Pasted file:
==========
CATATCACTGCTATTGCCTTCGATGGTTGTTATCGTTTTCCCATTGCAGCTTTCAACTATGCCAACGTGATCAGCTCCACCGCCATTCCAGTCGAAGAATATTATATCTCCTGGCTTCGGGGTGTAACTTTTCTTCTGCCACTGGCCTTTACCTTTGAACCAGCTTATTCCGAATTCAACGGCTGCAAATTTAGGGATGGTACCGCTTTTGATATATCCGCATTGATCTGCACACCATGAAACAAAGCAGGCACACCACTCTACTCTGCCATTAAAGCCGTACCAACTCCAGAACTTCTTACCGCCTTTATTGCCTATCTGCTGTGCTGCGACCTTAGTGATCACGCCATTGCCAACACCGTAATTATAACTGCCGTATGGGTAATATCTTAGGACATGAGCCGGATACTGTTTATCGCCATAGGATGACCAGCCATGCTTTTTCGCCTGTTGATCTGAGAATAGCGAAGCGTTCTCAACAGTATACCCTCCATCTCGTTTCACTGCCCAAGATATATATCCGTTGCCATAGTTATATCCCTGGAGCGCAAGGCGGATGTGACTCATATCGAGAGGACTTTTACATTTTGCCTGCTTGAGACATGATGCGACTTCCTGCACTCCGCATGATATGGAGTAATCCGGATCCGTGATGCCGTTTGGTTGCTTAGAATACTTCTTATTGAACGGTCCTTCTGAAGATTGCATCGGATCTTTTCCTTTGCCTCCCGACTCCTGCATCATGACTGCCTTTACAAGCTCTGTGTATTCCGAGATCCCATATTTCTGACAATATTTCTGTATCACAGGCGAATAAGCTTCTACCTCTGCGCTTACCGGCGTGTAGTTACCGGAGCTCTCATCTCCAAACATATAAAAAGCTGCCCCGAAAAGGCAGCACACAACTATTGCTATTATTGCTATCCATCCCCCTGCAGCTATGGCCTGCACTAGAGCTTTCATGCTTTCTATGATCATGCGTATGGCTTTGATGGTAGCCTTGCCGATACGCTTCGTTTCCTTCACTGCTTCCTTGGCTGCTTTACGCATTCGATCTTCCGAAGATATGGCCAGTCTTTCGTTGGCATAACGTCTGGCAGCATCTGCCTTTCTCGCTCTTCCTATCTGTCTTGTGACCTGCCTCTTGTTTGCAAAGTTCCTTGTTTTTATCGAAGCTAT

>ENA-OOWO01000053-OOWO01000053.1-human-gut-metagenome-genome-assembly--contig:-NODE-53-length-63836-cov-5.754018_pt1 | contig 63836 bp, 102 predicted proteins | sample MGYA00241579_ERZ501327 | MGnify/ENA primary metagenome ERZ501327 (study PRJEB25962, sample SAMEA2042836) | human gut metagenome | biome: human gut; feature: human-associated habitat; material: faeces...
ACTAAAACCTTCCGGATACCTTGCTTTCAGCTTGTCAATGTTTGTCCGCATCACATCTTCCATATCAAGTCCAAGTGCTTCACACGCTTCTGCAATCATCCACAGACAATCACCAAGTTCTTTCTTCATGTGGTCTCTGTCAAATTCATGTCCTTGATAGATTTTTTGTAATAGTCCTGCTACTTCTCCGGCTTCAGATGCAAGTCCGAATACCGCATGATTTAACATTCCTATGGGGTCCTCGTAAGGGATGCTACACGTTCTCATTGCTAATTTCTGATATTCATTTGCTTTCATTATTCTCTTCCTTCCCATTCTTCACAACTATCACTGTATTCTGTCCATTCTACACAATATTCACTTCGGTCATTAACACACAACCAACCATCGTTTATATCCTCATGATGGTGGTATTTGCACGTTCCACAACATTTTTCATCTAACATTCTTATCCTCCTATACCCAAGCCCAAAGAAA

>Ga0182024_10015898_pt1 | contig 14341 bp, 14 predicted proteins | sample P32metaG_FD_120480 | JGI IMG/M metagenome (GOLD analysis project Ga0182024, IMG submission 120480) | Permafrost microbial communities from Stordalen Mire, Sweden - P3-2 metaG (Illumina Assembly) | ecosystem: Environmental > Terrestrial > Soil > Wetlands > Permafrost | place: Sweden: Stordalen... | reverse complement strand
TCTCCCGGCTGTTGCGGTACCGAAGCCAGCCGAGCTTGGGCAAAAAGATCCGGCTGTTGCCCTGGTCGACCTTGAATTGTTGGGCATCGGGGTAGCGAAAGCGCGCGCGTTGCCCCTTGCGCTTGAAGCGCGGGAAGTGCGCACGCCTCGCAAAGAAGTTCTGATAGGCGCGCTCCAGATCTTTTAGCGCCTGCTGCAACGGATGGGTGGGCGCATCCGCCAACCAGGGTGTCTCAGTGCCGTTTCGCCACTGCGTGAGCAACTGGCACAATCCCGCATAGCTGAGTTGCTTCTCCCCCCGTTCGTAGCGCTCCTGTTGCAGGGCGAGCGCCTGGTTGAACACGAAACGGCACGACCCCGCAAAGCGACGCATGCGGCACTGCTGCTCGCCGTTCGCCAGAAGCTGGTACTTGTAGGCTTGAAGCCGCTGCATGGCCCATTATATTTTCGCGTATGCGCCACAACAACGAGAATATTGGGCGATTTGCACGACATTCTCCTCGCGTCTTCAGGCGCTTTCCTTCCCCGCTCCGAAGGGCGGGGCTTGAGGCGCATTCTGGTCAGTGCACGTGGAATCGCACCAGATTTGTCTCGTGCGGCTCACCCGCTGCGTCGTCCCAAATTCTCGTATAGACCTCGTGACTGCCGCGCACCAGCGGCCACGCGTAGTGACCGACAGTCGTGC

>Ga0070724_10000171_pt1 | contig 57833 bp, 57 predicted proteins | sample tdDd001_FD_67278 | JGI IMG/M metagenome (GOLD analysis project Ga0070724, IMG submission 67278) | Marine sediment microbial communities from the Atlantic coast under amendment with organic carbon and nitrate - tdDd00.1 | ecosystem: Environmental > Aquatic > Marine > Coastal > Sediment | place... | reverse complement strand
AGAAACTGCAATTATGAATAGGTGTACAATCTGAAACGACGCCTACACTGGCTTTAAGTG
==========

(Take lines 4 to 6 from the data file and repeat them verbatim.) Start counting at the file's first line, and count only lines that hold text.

>Ga0182024_10015898_pt1 | contig 14341 bp, 14 predicted proteins | sample P32metaG_FD_120480 | JGI IMG/M metagenome (GOLD analysis project Ga0182024, IMG submission 120480) | Permafrost microbial communities from Stordalen Mire, Sweden - P3-2 metaG (Illumina Assembly) | ecosystem: Environmental > Terrestrial > Soil > Wetlands > Permafrost | place: Sweden: Stordalen... | reverse complement strand
TCTCCCGGCTGTTGCGGTACCGAAGCCAGCCGAGCTTGGGCAAAAAGATCCGGCTGTTGCCCTGGTCGACCTTGAATTGTTGGGCATCGGGGTAGCGAAAGCGCGCGCGTTGCCCCTTGCGCTTGAAGCGCGGGAAGTGCGCACGCCTCGCAAAGAAGTTCTGATAGGCGCGCTCCAGATCTTTTAGCGCCTGCTGCAACGGATGGGTGGGCGCATCCGCCAACCAGGGTGTCTCAGTGCCGTTTCGCCACTGCGTGAGCAACTGGCACAATCCCGCATAGCTGAGTTGCTTCTCCCCCCGTTCGTAGCGCTCCTGTTGCAGGGCGAGCGCCTGGTTGAACACGAAACGGCACGACCCCGCAAAGCGACGCATGCGGCACTGCTGCTCGCCGTTCGCCAGAAGCTGGTACTTGTAGGCTTGAAGCCGCTGCATGGCCCATTATATTTTCGCGTATGCGCCACAACAACGAGAATATTGGGCGATTTGCACGACATTCTCCTCGCGTCTTCAGGCGCTTTCCTTCCCCGCTCCGAAGGGCGGGGCTTGAGGCGCATTCTGGTCAGTGCACGTGGAATCGCACCAGATTTGTCTCGTGCGGCTCACCCGCTGCGTCGTCCCAAATTCTCGTATAGACCTCGTGACTGCCGCGCACCAGCGGCCACGCGTAGTGACCGACAGTCGTGC

>Ga0070724_10000171_pt1 | contig 57833 bp, 57 predicted proteins | sample tdDd001_FD_67278 | JGI IMG/M metagenome (GOLD analysis project Ga0070724, IMG submission 67278) | Marine sediment microbial communities from the Atlantic coast under amendment with organic carbon and nitrate - tdDd00.1 | ecosystem: Environmental > Aquatic > Marine > Coastal > Sediment | place... | reverse complement strand